I like the hide-and-seek type books that reward sharp eyes, and what a perfect way to think about a book that hopes to invite curiosity about the stories of the backgrounded or unaddressed characters. The sister was invisible to the listener, but the observer was invited to wonder “who is that?”, spying her at the edges. And the life of a daughter looks so different when she is the only child… Both households look happy and full of life.
Ten Little Dumplings will resonate with those raised in households or cultures that preference their sons, or even those overshadowed by their more epic sibling. But the story isn’t interested in talking about the sons and star siblings so much as its sharing a mere observation and maybe a bit of amusement at the exaggerated status the mythic confers upon its subject; like that village song written about the boys, “Their brushstrokes flow like music.” Fan has nothing negative to say about the ten little dumplings. The narrator is as fascinated as everyone else. No, the revelation of the only daughter is the actual story and holds the focus. Remember that it is the sister who is the narrator, and later to be discovered: the artist and author—and not only literally.
The book we are holding/reading is created by two women, two daughters in some household and/or culture full of sons. It is the author who, though entertained by stories of 10 brothers in both her family and cultural lore, is curious about the story of the sister. “My father grew up in Taiwan where he was one of ten brothers. […] I heard a lot about my father’s brothers growing up. […] What I didn’t realize until I was older was that my father also had a sister! Learning this made me wonder about who is left out of the stories we are told and why” (Author’s Note).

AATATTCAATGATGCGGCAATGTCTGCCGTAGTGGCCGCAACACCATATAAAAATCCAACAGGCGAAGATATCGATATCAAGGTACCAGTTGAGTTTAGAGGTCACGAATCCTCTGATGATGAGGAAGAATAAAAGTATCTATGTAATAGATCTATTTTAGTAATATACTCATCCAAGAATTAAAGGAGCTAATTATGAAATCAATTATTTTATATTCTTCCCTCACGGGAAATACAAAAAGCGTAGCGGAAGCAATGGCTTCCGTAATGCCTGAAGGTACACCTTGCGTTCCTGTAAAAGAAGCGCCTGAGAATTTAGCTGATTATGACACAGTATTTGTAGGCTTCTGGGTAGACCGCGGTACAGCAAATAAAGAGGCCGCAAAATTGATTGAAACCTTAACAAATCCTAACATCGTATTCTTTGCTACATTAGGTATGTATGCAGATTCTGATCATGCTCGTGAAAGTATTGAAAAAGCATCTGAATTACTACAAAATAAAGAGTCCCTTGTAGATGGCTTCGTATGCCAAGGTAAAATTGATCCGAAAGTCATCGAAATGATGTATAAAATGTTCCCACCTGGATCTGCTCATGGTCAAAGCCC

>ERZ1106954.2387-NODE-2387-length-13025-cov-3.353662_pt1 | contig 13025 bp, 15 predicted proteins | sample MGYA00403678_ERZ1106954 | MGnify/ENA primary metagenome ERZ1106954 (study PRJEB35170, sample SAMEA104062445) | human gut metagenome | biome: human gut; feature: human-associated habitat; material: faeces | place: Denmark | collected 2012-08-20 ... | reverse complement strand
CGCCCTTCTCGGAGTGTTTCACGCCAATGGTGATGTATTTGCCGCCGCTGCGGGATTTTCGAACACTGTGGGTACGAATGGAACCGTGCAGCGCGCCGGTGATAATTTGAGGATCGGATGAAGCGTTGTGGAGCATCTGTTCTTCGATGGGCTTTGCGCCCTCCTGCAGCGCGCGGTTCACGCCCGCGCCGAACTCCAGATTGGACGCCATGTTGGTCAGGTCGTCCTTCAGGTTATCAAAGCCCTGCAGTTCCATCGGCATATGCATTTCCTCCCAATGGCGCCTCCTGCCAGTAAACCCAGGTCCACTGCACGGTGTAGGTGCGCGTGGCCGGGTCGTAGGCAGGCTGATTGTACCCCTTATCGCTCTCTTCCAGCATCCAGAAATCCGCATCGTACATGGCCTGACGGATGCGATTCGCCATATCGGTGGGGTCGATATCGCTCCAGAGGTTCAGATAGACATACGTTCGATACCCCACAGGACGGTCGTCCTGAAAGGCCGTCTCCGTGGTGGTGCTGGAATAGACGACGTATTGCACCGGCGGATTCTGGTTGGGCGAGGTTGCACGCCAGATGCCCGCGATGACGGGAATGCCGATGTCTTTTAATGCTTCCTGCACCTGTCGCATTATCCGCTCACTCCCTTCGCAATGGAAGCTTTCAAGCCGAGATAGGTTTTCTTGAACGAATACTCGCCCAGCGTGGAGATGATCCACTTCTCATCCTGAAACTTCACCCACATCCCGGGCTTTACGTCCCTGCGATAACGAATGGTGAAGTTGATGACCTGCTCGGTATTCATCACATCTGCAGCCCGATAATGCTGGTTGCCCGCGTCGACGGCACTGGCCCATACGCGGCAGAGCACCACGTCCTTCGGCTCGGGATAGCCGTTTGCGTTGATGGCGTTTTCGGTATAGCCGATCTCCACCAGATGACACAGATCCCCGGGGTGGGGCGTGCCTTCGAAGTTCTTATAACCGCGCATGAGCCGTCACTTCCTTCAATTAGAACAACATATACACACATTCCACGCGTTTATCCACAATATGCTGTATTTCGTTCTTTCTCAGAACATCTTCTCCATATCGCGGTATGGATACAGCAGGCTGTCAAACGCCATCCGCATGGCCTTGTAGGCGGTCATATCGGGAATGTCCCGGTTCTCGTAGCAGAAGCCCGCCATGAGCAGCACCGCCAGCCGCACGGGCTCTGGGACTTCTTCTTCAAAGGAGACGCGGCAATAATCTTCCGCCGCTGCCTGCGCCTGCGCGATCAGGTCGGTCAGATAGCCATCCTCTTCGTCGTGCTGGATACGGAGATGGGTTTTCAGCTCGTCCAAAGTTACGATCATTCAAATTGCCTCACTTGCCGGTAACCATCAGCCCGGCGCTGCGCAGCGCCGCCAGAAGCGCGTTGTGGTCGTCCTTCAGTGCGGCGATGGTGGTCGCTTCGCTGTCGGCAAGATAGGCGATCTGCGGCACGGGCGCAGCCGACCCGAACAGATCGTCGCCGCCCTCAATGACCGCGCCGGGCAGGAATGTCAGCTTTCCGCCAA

Ten Little Dumplings is beautiful, clever in its subversion. It subverts expectations, tricks the reader into reading a story about someone else—and you’ll forgive them because the experience is delightful. The sister/daughter is a great story and storyteller. We are fortunate that someone took notice, wondered…and imagined.
For all the libraries, Fan and Wume are engaging and entertaining; the work is delightfully illustrated.
Recommended for those who enjoy charming and unusual stories; who like sibling books, artist-centric books, and childhood stories in general. This is excellent want to engage in conversations around sex/gender preference and/or erasure at a familial or greater cultural level.
In some ways, Madeline comes to mind…maybe it’s the yellow? And the counting and the finding one in a crowd.
LARISSA FAN is an artist and writer whose short films have screened at festivals worldwide. She studied at the Ontario College of Art and Design University and has an MFA in Film Production from York University. Larissa grew up with three brothers and competes with them as to who can make the best dumplings. Ten Little Dumplings is her first picture book. She lives in Toronto, Canada.
CINDY WUME is an illustrator and picture book maker. She completed an MA in Children’s Book Illustration at Cambridge School of Art at 2016. Her debut picture book The Best Sound in the World was published in 2018, and her work has been exhibited at the Bologna Children’s Book Fair. This story is special to her because she also believes women can be great dumplings. Cindy lives in Taipei, Taiwan.